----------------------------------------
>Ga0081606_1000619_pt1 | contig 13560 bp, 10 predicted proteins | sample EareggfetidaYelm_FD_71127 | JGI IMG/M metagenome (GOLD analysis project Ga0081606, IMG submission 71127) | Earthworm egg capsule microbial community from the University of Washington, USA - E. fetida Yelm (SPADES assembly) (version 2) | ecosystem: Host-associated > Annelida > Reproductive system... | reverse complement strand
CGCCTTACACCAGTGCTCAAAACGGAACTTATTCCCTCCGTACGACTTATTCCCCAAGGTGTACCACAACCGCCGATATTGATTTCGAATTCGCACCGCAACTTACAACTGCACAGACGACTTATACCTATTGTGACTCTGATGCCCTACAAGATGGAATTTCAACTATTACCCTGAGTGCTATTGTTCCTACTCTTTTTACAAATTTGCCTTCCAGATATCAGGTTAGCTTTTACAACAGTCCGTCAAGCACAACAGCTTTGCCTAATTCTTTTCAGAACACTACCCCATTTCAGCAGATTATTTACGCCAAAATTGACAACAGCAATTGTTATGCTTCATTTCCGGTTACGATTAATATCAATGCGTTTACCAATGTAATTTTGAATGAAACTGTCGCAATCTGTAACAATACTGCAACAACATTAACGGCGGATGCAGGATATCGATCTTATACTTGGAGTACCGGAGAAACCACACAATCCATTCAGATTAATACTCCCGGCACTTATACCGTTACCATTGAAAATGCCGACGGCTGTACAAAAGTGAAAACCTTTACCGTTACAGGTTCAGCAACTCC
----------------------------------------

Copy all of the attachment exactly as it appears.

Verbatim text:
>Ga0081606_1000619_pt1 | contig 13560 bp, 10 predicted proteins | sample EareggfetidaYelm_FD_71127 | JGI IMG/M metagenome (GOLD analysis project Ga0081606, IMG submission 71127) | Earthworm egg capsule microbial community from the University of Washington, USA - E. fetida Yelm (SPADES assembly) (version 2) | ecosystem: Host-associated > Annelida > Reproductive system... | reverse complement strand
CGCCTTACACCAGTGCTCAAAACGGAACTTATTCCCTCCGTACGACTTATTCCCCAAGGTGTACCACAACCGCCGATATTGATTTCGAATTCGCACCGCAACTTACAACTGCACAGACGACTTATACCTATTGTGACTCTGATGCCCTACAAGATGGAATTTCAACTATTACCCTGAGTGCTATTGTTCCTACTCTTTTTACAAATTTGCCTTCCAGATATCAGGTTAGCTTTTACAACAGTCCGTCAAGCACAACAGCTTTGCCTAATTCTTTTCAGAACACTACCCCATTTCAGCAGATTATTTACGCCAAAATTGACAACAGCAATTGTTATGCTTCATTTCCGGTTACGATTAATATCAATGCGTTTACCAATGTAATTTTGAATGAAACTGTCGCAATCTGTAACAATACTGCAACAACATTAACGGCGGATGCAGGATATCGATCTTATACTTGGAGTACCGGAGAAACCACACAATCCATTCAGATTAATACTCCCGGCACTTATACCGTTACCATTGAAAATGCCGACGGCTGTACAAAAGTGAAAACCTTTACCGTTACAGGTTCAGCAACTCC